Curiosity on Mars

Curiosity's self-portrait shows the deck of the rover as viewed from the NavCams.

Navcam, short for navigational camera, is a type of camera found on certain unmanned rovers or spacecraft used for navigation without interfering with scientific instruments.[1][2][3] Navcams typically take wide angle photographs that are used to plan the next moves of the vehicle[4] or object tracking.[1]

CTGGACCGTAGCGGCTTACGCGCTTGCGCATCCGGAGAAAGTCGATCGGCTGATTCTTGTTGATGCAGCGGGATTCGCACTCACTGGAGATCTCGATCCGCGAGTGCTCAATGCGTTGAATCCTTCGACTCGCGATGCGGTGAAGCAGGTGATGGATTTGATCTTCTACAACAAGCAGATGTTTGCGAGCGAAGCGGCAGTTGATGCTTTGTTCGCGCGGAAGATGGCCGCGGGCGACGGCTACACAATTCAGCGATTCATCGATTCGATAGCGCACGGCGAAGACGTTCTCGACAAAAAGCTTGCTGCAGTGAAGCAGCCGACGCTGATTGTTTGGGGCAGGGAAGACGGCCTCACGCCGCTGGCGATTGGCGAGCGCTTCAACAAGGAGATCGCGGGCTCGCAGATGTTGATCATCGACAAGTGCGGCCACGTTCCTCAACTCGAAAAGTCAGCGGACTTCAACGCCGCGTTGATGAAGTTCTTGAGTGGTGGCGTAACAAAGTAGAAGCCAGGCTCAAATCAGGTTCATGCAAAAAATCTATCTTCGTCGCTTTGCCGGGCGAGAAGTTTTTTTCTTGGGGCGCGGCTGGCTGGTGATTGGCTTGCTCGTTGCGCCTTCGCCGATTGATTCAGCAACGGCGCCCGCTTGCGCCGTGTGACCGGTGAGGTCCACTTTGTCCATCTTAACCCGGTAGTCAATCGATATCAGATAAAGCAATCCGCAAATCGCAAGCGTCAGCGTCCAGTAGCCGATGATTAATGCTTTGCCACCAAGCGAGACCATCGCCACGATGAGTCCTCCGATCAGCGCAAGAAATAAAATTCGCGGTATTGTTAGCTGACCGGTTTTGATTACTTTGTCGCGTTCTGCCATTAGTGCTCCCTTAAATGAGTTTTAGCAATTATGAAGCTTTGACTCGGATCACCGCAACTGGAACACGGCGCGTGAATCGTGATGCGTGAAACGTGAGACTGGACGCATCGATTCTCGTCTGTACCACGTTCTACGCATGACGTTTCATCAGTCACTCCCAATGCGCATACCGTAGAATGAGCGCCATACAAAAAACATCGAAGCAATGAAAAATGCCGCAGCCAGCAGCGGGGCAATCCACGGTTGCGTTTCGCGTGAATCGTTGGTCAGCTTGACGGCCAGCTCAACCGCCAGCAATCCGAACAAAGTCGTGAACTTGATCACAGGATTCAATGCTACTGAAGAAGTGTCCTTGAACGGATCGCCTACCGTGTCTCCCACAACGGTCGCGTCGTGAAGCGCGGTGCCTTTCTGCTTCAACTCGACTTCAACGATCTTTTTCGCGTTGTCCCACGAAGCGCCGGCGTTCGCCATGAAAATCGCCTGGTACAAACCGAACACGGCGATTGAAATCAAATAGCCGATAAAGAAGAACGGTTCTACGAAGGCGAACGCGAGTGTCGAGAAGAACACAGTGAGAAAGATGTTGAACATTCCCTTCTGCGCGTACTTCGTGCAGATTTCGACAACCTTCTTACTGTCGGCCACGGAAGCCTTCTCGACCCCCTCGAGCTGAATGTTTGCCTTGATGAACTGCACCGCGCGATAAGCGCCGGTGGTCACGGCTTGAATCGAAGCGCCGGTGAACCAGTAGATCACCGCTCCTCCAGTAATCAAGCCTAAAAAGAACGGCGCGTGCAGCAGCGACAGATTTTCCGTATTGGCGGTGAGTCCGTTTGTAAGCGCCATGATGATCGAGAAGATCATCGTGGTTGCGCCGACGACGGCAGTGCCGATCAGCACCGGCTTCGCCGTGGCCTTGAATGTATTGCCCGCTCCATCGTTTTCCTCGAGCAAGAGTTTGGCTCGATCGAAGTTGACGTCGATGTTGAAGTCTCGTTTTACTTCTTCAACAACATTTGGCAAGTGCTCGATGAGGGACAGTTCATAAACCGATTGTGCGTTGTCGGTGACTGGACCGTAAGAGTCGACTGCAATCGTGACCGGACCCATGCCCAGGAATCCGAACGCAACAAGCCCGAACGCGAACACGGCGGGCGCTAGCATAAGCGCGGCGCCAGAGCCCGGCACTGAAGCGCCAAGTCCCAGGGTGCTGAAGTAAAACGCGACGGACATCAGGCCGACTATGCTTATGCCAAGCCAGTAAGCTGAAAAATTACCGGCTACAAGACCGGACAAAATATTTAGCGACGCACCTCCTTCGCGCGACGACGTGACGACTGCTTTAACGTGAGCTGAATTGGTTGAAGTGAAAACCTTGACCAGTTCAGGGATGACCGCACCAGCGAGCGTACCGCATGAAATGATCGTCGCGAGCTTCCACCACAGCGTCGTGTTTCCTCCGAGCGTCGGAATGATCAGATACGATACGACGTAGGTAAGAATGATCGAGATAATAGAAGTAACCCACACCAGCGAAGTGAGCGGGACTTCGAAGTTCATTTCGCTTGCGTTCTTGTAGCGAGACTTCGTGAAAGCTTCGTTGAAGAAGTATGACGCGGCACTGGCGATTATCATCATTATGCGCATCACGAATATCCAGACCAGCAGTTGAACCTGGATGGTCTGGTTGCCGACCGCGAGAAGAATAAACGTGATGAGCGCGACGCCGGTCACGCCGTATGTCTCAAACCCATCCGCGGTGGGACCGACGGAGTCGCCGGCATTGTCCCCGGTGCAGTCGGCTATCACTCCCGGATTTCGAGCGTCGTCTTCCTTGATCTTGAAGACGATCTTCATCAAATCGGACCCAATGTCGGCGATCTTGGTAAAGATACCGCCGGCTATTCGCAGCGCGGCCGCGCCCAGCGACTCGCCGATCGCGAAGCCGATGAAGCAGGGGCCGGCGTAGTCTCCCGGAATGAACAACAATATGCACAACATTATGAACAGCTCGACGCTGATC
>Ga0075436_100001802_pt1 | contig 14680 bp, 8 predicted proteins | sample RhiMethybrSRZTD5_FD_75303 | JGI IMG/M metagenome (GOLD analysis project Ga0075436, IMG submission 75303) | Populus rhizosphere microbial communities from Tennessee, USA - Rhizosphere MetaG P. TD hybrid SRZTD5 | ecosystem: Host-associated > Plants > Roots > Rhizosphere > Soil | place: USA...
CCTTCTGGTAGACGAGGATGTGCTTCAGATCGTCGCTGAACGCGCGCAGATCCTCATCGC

The Mars Curiosity rover has two pairs of black and white navigation cameras mounted on the mast to support ground navigation. The cameras have a 45 degree angle of view and use visible light to capture stereoscopic 3-D imagery.[5] These cameras, like those on the Mars Pathfinder missions support use of the ICER image compression format[citation needed]. European Space Agency Rosetta spacecraft uses single camera with 5 degree field of view and 12 bit 1024x1024px resolution allowing for visual tracking on each of spacecraft approaches to the asteroids and finally the comet.[1]

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